School-based drug education programmes can significantly curb risky behaviour and drug abuse in teenagers, suggests a new study.
The researchers found that young adults who had been exposed to a popular drug abuse prevention program as adolescents were less likely to engage in risky sexual behavior five to seven years later.
"The lessons these young people learned about how to avoid drug and alcohol abuse appears to have had a positive impact on their sexual behavior as well," said Phyllis Ellickson, the lead author of the study and a researcher at RAND, a nonprofit research organization.
The study found that youth exposed to a drug abuse education program were significantly less likely as young adults to either engage in sex with multiple partners or to have unprotected sex because of drug and alcohol use than their peers who had not received the training.
During the study, the participants were given Project ALERT lessons.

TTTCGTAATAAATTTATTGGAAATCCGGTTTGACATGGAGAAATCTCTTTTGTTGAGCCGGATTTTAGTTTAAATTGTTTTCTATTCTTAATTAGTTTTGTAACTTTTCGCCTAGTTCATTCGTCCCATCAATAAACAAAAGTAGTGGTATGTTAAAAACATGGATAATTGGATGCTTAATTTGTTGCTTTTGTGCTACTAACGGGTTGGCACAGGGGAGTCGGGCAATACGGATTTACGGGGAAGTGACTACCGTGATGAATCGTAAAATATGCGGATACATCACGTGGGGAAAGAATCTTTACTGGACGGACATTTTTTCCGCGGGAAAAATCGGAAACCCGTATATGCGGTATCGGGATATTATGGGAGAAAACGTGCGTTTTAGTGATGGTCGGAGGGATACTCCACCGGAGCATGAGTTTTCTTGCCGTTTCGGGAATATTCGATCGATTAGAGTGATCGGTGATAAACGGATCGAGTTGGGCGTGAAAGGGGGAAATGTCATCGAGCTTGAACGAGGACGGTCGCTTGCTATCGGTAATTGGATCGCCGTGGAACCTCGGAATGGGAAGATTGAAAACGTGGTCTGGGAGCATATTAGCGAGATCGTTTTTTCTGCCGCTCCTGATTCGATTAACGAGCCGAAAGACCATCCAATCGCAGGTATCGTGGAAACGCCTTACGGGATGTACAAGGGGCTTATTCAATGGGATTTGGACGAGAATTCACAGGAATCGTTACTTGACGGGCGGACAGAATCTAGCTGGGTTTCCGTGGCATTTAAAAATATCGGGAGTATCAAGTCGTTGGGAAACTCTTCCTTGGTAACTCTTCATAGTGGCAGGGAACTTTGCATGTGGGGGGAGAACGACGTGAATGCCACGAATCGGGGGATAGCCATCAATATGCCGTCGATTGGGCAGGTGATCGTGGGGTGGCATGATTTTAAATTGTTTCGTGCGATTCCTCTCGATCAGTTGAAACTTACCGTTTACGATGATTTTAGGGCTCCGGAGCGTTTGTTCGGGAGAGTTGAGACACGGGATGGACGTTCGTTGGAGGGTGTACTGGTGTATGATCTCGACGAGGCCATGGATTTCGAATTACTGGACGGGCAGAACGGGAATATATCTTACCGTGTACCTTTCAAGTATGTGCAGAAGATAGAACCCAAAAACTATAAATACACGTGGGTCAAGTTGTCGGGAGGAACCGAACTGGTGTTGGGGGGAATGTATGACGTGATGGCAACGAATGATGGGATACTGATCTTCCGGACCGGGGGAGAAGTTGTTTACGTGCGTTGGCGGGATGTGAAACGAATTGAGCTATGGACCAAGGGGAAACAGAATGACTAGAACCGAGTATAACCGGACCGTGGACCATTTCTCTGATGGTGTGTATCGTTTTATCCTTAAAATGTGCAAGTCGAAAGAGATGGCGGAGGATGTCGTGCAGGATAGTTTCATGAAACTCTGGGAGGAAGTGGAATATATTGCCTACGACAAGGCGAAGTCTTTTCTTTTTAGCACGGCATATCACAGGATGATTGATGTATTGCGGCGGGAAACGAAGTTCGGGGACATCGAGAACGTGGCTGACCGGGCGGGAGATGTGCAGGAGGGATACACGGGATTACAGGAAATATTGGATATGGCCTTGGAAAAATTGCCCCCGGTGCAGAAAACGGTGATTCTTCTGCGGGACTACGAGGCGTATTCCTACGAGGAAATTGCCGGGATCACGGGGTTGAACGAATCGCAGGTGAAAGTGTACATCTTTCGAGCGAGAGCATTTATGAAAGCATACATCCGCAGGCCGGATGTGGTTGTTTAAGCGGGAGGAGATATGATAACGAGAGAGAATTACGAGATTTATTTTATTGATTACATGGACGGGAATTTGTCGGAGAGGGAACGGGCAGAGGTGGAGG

While risky sexual behavior was common among the study participants, such behaviour was less prevalent among those exposed to Project ALERT.
Young adults were both less likely to have sex with multiple partners and to have unprotected sex because of drug use than their peers who had not been exposed to the program.
"Although the effects we found are somewhat modest, these findings show that the benefits of drug abuse prevention programs are not confined to drug use alone and can continue for many years after young people receive the instruction," said Ellickson.
The findings were published in the Journal of Adolescent Health.
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